So, you’re trying to get a job in crypto. Do you need a degree to showcase your mastery of blockchain technology?

“No,” said Columbia University adjunct professor Omid Malekan, “because that almost doesn’t exist.”

This story is part of the CoinDesk U series about blockchain at universities. See our ranking of U.S. universities here.

Blockchain was expected to be the top-demanded hard skill in the job market in 2020, according to a LinkedIn annual report in January. Malekan, a blockchain consultant for clients like Citi who teaches an MBA course on blockchain and cryptocurrencies, says demand far outstrips supply in job postings at both crypto and non-crypto-native companies. 

While the job market may have shifted during the COVID-19 economic downturn, startups are “hiring super aggressively” for engineering help, says Philipe Forte, partner at The BlockVenture Coalition, which brings together 41 university blockchain groups and 44 funds. Businesses including Walmart and JPMorgan are increasingly experimenting with new blockchain initiatives where non-technical folks are needed, he said.

Professors, students, recruiters and startup founders alike say a formal education isn’t what it takes to get a job in this sector. The pandemic’s stress on the university business model has made the payoff of a blockchain education even more questionable. 

Instead, what these companies look for in new hires, Malekan said, is firsthand experience like “interacting with the blockchain, investing in bitcoin or yield farming on Ethereum.” 

Here’s what our sources say are the top five skills you need to get your foot in the door.

1. Know the fundamentals

In job interviews at crypto-oriented companies, “the first thing that you’ll hear is: How does Bitcoin work?” says Nir Kabessa, former president of the Columbia Blockchain Club and founder of Yup, which rewards users with tokens for social media activity.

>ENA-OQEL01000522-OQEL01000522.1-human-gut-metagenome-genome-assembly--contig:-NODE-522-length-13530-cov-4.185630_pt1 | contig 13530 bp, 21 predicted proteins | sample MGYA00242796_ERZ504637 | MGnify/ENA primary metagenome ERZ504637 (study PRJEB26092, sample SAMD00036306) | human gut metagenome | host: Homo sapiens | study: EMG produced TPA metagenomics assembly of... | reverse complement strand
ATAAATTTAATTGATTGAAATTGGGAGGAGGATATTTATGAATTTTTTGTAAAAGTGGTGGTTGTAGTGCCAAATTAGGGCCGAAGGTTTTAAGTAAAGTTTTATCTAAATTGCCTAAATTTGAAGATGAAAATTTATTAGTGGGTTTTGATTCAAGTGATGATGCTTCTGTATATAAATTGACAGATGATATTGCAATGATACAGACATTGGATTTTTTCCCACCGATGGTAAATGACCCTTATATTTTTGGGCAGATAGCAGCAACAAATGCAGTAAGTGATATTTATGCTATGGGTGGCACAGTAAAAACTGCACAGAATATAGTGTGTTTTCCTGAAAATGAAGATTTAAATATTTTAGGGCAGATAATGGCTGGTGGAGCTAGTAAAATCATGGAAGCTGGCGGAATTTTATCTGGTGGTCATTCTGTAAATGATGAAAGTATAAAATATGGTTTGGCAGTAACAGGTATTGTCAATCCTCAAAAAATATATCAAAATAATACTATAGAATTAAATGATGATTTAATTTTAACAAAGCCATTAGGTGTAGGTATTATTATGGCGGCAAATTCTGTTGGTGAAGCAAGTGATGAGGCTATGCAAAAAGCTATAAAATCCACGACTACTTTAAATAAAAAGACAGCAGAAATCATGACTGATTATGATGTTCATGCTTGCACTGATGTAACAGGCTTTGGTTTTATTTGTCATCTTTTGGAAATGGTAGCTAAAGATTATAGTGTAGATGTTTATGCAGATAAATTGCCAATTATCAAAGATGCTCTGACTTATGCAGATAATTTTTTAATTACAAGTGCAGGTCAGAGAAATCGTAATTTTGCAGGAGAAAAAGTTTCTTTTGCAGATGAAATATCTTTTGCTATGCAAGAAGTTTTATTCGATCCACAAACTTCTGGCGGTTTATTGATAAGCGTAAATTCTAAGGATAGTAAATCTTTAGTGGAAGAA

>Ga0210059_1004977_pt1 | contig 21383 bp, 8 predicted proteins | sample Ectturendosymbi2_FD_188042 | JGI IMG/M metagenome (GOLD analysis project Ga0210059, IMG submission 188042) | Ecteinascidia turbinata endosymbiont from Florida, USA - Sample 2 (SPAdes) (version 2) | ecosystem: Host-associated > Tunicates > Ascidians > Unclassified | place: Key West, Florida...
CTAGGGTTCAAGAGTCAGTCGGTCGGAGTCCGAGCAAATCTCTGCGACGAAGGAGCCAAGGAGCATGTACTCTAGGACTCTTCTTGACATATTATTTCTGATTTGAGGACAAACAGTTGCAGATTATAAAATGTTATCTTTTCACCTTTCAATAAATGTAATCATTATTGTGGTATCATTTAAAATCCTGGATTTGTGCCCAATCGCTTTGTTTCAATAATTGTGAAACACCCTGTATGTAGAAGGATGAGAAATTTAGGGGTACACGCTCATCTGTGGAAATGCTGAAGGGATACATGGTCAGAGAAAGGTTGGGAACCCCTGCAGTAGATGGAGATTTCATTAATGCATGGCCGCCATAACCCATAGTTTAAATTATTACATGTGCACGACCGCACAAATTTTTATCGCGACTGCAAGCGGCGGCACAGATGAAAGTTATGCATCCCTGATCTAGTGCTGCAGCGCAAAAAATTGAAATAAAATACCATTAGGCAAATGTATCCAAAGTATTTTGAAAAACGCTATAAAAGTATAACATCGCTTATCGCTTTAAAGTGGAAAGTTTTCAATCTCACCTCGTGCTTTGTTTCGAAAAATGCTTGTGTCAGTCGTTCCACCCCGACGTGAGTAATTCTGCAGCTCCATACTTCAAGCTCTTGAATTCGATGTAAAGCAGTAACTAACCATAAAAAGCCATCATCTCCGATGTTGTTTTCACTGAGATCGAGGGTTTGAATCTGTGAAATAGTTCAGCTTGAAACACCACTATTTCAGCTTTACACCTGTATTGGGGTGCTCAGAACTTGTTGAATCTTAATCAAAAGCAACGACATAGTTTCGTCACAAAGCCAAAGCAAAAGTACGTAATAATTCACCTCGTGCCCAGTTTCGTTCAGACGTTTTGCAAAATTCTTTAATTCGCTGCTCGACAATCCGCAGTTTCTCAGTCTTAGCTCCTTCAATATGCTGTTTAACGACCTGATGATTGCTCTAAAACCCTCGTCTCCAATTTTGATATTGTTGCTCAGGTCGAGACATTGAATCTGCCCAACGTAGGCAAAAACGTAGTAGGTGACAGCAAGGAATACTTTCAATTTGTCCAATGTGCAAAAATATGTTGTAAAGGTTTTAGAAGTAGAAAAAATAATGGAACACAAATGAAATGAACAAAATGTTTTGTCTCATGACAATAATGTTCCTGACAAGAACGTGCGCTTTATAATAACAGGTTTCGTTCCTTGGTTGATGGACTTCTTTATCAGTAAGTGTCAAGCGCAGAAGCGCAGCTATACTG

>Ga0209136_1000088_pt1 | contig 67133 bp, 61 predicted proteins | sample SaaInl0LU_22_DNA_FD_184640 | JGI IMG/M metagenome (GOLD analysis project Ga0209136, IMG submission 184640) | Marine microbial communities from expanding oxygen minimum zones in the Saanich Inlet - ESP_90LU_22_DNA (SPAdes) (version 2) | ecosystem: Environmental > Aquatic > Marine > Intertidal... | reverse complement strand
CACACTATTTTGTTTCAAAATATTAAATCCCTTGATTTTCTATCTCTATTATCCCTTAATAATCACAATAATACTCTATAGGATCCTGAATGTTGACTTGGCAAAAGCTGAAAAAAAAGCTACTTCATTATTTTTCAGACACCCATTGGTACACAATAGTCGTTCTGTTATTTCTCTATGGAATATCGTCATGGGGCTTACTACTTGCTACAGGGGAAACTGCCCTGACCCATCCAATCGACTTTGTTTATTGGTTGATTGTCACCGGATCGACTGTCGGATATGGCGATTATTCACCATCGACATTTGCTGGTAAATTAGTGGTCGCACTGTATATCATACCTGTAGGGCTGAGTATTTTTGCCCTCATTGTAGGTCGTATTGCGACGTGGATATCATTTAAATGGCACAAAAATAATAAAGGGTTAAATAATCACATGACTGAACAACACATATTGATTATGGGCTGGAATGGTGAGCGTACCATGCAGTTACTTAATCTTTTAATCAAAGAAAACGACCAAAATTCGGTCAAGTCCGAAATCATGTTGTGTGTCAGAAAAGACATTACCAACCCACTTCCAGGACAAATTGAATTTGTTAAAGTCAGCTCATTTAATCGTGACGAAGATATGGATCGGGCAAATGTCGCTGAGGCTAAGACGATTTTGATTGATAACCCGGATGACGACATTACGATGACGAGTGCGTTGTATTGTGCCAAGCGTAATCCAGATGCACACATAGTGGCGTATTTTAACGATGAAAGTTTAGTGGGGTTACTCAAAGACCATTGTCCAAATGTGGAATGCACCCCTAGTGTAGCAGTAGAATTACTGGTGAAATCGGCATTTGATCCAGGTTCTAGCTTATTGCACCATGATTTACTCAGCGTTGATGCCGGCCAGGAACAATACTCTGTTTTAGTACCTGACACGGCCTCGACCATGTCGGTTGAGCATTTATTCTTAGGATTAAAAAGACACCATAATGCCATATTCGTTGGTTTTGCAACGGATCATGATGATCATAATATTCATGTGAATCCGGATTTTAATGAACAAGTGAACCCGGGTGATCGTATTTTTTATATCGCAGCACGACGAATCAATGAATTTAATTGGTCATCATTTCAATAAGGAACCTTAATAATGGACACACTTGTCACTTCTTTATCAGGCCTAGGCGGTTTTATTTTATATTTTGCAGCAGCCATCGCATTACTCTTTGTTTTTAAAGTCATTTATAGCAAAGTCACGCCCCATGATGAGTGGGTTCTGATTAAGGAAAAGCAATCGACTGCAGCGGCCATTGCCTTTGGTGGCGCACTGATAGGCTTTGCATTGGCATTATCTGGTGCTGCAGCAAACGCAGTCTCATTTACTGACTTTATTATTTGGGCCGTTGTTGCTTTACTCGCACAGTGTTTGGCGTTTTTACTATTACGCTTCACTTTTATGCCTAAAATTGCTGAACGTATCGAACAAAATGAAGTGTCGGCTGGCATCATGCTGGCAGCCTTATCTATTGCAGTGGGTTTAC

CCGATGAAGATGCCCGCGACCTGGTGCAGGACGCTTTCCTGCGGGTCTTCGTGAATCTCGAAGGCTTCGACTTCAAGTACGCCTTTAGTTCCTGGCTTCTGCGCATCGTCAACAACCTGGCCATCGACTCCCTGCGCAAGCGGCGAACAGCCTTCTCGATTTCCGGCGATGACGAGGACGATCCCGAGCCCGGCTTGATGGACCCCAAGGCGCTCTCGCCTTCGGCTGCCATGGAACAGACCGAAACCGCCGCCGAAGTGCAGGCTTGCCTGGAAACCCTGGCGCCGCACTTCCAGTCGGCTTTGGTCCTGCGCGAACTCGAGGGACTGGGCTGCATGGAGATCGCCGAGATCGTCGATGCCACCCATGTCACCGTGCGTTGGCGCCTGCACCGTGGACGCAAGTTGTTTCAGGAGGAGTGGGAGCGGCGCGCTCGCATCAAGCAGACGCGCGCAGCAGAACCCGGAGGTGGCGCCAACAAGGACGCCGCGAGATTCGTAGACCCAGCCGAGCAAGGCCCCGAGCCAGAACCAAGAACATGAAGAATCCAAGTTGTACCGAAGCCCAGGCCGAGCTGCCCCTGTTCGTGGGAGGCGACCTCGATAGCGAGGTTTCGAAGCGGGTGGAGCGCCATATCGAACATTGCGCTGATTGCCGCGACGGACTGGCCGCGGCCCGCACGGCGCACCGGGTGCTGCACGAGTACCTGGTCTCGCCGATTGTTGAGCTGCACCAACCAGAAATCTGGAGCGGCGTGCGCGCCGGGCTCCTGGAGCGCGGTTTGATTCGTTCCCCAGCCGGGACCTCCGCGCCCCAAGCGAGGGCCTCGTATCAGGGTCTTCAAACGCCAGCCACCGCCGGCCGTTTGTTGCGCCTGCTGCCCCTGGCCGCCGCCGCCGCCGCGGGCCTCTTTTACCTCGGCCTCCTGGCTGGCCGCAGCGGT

Kabessa was directly involved in expanding Columbia University’s blockchain curriculum and was a teaching assistant for Malekan. But when it came to learning the fundamentals, “I learned a lot from teaching myself and listening to guest speakers we had,” he said.

Read more: Bitcoin 101: What is Bitcoin?

Unable to return to campus this fall, Janice Ng, head of education at Blockchain at Berkeley, a leading student-run university club, moved the course online and opened up to non-Berkeley students. This is just one of the many free online programs aiming to break down the barrier to entry to this space.

“Everyone has heard of blockchain and its related buzzwords, but they do not necessarily know what it brings,” says Ng. “Teaching the fundamentals is our goal to make blockchain more accessible.”

2. If you’ve got it, flaunt it

Portfolios and projects will become more important as part of a candidate getting hired, says Tyler Wellner, partner at BlockVenture Coalition. “We’ll see a trend over the next 10 years that resumes start to get a bit more outdated,” he said.

If you’re applying for a developer role, contribute to open-source projects and let your code speak for itself, says Scott Olson, director of blockchain integrations at Truffle Suite, a smart contract development environment. Olson says his company has seen so many cases where applicants claim to know Solidity, Javascript or Typescript but get caught in the coding test round.